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Dagster supports data backfills for each partition or subsets of partitions. After defining a partitioned asset or job, you can launch a backfill which submits runs to fill in multiple partitions at the same time.

Launching Backfills#

Partitioned Asset Backfills#

You can open the backfill modal to launch backfills for a partitioned asset using the "Materialize" button, either on the Asset detail page or when viewing a graph of assets. Backfills can also be launched for a selection of differently partitioned assets, as long as the roots share the same partitioning.


To observe the the progress of an asset backfill, you can visit the backfill details page. You can get to this page by clicking on the notification that shows up after launching a backfill. You can also reach this page by clicking on "Overview" in the top navigation pane, then clicking the "Backfills" tab, and then clicking on the ID of one of the backfills.


Single-run backfills#

By default, if you launch a backfill that covers N partitions, Dagster will launch N separate runs - one for each partition. This works well when your code is single threaded, because it avoids overwhelming it with large amounts of data. However, if you're using a parallel-processing engine like Spark and Snowflake, you often don't need Dagster to help with parallelism, so splitting up the backfill into multiple runs just adds extra overhead.

Dagster supports backfills that execute as a single run that covers a range of partitions. For example, this allows you to execute the backfill as a single Snowflake query. After it completes, Dagster will track that all those partitions have been filled.

For this to work, your code needs to be written in a way that allows it to operate on partition ranges, instead of just single partitions.

If your code uses any of the partition_key, asset_partition_key, asset_partition_key_for_output, or asset_partition_key_for_input context methods or properties, you'll need to update it to use methods or properties like asset_partitions_time_window, asset_partition_key_range, asset_partition_keys, asset_partitions_time_window_for_output, asset_partition_key_range_output, asset_partitions_time_window_for_input, or asset_partition_key_range_for_input instead.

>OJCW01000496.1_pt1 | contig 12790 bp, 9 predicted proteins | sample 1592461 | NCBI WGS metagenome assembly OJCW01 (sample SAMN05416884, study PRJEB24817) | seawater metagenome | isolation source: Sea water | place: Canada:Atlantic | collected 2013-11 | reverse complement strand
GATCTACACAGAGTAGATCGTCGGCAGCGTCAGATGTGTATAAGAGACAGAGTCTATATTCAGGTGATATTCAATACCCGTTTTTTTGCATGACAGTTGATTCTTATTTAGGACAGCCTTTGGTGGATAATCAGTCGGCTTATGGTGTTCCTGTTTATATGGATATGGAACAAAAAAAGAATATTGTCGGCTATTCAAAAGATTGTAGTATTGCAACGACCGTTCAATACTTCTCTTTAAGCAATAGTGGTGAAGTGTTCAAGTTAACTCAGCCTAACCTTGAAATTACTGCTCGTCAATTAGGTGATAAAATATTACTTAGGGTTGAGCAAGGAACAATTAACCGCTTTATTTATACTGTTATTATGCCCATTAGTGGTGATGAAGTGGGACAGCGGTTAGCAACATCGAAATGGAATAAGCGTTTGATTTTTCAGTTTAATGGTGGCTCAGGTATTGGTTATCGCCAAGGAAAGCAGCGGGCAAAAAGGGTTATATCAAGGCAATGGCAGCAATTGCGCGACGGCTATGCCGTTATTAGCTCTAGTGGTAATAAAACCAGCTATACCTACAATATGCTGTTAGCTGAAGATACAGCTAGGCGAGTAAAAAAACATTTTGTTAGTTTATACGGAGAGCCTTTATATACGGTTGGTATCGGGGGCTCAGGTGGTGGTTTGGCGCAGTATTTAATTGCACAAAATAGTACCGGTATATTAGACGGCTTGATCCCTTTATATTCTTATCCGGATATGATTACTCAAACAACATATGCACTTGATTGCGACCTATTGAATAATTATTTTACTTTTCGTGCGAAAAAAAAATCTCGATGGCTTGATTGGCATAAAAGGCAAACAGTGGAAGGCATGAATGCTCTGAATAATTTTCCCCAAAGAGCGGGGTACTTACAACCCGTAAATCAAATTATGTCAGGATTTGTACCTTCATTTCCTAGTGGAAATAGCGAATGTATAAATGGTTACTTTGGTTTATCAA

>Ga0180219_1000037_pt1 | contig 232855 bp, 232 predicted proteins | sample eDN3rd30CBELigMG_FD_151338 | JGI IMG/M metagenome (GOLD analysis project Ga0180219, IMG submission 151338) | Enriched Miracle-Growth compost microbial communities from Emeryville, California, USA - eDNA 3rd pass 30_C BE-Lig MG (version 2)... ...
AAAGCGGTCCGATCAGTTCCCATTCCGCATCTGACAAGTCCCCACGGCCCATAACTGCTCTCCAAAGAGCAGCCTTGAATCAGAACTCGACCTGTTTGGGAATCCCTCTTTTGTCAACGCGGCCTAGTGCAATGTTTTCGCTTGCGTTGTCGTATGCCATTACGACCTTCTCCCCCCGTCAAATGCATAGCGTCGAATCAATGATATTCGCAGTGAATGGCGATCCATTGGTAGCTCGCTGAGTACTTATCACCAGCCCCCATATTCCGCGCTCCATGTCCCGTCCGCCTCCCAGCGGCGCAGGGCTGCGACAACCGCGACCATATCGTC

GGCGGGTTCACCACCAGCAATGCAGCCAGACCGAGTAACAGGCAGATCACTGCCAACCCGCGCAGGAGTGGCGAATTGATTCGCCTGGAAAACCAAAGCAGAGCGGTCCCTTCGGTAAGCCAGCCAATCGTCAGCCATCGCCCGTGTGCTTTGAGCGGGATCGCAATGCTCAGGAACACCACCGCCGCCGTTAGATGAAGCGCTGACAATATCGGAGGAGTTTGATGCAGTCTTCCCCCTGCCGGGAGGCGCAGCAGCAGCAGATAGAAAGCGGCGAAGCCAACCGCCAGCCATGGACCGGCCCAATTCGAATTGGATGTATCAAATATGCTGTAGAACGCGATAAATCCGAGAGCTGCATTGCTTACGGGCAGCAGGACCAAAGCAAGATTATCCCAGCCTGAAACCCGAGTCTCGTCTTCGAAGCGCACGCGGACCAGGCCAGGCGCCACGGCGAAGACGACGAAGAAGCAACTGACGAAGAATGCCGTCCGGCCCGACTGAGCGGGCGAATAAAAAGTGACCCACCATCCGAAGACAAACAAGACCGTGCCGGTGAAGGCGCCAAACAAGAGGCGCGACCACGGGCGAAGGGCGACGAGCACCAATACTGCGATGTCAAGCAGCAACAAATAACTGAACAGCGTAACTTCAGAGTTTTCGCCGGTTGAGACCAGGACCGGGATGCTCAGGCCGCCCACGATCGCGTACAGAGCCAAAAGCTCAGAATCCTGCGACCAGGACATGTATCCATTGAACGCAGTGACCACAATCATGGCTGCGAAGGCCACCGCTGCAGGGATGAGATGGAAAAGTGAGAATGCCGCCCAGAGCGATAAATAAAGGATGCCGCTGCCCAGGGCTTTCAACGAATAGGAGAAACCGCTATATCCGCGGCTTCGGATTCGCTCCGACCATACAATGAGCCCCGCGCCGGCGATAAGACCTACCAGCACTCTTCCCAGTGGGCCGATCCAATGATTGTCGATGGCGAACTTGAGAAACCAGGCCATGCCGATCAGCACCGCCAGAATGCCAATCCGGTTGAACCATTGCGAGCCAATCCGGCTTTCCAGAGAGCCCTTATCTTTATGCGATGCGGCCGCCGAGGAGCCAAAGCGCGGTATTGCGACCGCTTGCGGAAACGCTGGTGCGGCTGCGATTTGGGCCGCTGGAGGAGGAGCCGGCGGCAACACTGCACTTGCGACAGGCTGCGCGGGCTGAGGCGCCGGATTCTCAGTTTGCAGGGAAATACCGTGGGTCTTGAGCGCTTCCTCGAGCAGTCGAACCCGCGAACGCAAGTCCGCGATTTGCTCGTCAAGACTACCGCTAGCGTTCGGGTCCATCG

from dagster import AssetKey, DailyPartitionsDefinition, asset

def events(context):
    ) = context.asset_partitions_time_window_for_input("raw_events")
    input_data = read_data_in_datetime_range(input_start_datetime, input_end_datetime)
    output_data = compute_events_from_raw_events(input_data)

    ) = context.asset_partitions_time_window_for_output()
    return overwrite_data_in_datetime_range(

Alternatively, if you are using an I/O manager to handle saving and loading your data, you'll need to ensure the I/O manager is also using these methods. If you're using any of the built-in database I/O managers, like Snowflake, BigQuery, or DuckDB, you'll have this out-of-the-box.

from dagster import IOManager

class MyIOManager(IOManager):
    def load_input(self, context):
        start_datetime, end_datetime = context.asset_partitions_time_window
        return read_data_in_datetime_range(start_datetime, end_datetime)

    def handle_output(self, context, obj):
        start_datetime, end_datetime = context.asset_partitions_time_window
        return overwrite_data_in_datetime_range(start_datetime, end_datetime, obj)

Partitioned Job Backfills#

You can launch and monitor backfills of a job using the Partitions tab.

To launch a backfill, click the "Launch backfill" button at the top center of the Partitions tab. This opens the "Launch backfill" modal, which lets you select the set of partitions to launch the backfill over. A run will be launched for each partition.


You can click the button on the bottom right to submit the runs. What happens when you hit this button depends on your Run Coordinator. With the default run coordinator, the modal will exit after all runs have been launched. With the queued run coordinator, the modal will exit after all runs have been queued.

After all the runs have been submitted, you'll be returned to the partitions page, with a filter for runs inside the backfill. This refreshes periodically and allows you to see how the backfill is progressing. Boxes become green or red as steps in the backfill runs succeed or fail.


Using the Backfill CLI#

You can also launch backfills using the backfill CLI.

In the Partitions concept page, we defined a partitioned job called do_stuff_partitioned that had date partitions.

Having done so, we can run the command dagster job backfill to execute the backfill.

$ dagster job backfill -p do_stuff_partitioned

This will display a list of all the partitions in the job, ask you if you want to proceed, and then launch a run for each partition.

Executing a subset of partitions#

You can also execute subsets of the partition sets.

You can specify the --partitions argument and provide a comma-separated list of partition names you want to backfill:

$ dagster job backfill -p do_stuff_partitioned --partitions 2021-04-01,2021-04-02

Alternatively, you can also specify ranges of partitions using the --from and --to arguments:

$ dagster job backfill -p do_stuff_partitioned --from 2021-04-01 --to 2021-05-01